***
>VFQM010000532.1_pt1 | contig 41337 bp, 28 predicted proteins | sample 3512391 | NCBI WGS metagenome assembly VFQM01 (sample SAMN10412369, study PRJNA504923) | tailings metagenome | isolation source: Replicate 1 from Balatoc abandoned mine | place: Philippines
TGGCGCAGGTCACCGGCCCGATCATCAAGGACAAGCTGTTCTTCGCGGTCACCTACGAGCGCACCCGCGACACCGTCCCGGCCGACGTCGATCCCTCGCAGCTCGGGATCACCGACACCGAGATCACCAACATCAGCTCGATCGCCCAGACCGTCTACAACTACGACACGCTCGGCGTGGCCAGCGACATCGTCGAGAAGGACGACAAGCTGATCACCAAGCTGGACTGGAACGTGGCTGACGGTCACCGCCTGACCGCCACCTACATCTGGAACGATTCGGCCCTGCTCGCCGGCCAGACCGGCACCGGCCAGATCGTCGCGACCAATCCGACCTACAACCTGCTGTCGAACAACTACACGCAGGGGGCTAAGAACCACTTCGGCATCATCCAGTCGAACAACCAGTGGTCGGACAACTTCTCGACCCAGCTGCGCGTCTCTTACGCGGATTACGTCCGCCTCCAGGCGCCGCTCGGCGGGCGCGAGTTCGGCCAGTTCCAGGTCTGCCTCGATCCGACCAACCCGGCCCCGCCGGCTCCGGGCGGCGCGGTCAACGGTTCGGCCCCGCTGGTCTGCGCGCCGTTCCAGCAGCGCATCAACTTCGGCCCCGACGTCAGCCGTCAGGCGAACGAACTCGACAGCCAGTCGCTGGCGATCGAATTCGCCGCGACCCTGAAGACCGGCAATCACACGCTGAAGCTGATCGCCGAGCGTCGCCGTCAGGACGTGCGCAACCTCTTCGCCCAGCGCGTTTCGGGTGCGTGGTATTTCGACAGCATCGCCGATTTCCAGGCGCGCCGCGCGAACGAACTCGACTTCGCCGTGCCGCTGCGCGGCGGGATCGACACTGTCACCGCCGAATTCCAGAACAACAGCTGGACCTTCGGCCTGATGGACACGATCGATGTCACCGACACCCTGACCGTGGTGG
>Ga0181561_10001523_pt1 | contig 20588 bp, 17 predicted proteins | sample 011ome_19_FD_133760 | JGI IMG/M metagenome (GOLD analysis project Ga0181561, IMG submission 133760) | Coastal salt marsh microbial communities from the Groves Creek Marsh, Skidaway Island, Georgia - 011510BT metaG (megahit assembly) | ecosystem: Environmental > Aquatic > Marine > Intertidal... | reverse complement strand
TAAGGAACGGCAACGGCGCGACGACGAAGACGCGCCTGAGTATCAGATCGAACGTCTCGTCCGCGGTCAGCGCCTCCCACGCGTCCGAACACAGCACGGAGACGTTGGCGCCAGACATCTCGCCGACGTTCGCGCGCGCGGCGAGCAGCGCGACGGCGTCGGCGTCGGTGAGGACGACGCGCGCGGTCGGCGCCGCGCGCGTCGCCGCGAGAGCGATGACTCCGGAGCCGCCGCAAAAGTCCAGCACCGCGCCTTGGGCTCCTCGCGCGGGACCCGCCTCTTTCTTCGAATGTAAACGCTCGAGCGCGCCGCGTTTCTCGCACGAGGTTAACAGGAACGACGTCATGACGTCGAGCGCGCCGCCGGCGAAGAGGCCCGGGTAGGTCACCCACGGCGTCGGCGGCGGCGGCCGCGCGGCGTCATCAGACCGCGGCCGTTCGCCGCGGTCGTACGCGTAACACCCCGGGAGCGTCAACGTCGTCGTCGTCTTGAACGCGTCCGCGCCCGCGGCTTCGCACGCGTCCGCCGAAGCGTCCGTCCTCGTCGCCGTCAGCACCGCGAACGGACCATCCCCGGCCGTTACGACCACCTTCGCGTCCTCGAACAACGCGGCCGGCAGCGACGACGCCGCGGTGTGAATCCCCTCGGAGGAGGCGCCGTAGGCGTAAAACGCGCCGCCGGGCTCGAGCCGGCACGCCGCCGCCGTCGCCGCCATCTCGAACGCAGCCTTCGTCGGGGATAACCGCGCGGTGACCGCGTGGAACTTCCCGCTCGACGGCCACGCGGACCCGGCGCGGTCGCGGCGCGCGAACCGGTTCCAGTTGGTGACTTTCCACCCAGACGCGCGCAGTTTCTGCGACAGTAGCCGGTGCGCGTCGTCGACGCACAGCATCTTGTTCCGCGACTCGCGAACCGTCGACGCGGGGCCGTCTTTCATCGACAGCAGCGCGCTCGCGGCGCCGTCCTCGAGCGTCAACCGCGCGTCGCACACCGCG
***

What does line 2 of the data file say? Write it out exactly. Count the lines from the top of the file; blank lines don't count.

TGGCGCAGGTCACCGGCCCGATCATCAAGGACAAGCTGTTCTTCGCGGTCACCTACGAGCGCACCCGCGACACCGTCCCGGCCGACGTCGATCCCTCGCAGCTCGGGATCACCGACACCGAGATCACCAACATCAGCTCGATCGCCCAGACCGTCTACAACTACGACACGCTCGGCGTGGCCAGCGACATCGTCGAGAAGGACGACAAGCTGATCACCAAGCTGGACTGGAACGTGGCTGACGGTCACCGCCTGACCGCCACCTACATCTGGAACGATTCGGCCCTGCTCGCCGGCCAGACCGGCACCGGCCAGATCGTCGCGACCAATCCGACCTACAACCTGCTGTCGAACAACTACACGCAGGGGGCTAAGAACCACTTCGGCATCATCCAGTCGAACAACCAGTGGTCGGACAACTTCTCGACCCAGCTGCGCGTCTCTTACGCGGATTACGTCCGCCTCCAGGCGCCGCTCGGCGGGCGCGAGTTCGGCCAGTTCCAGGTCTGCCTCGATCCGACCAACCCGGCCCCGCCGGCTCCGGGCGGCGCGGTCAACGGTTCGGCCCCGCTGGTCTGCGCGCCGTTCCAGCAGCGCATCAACTTCGGCCCCGACGTCAGCCGTCAGGCGAACGAACTCGACAGCCAGTCGCTGGCGATCGAATTCGCCGCGACCCTGAAGACCGGCAATCACACGCTGAAGCTGATCGCCGAGCGTCGCCGTCAGGACGTGCGCAACCTCTTCGCCCAGCGCGTTTCGGGTGCGTGGTATTTCGACAGCATCGCCGATTTCCAGGCGCGCCGCGCGAACGAACTCGACTTCGCCGTGCCGCTGCGCGGCGGGATCGACACTGTCACCGCCGAATTCCAGAACAACAGCTGGACCTTCGGCCTGATGGACACGATCGATGTCACCGACACCCTGACCGTGGTGG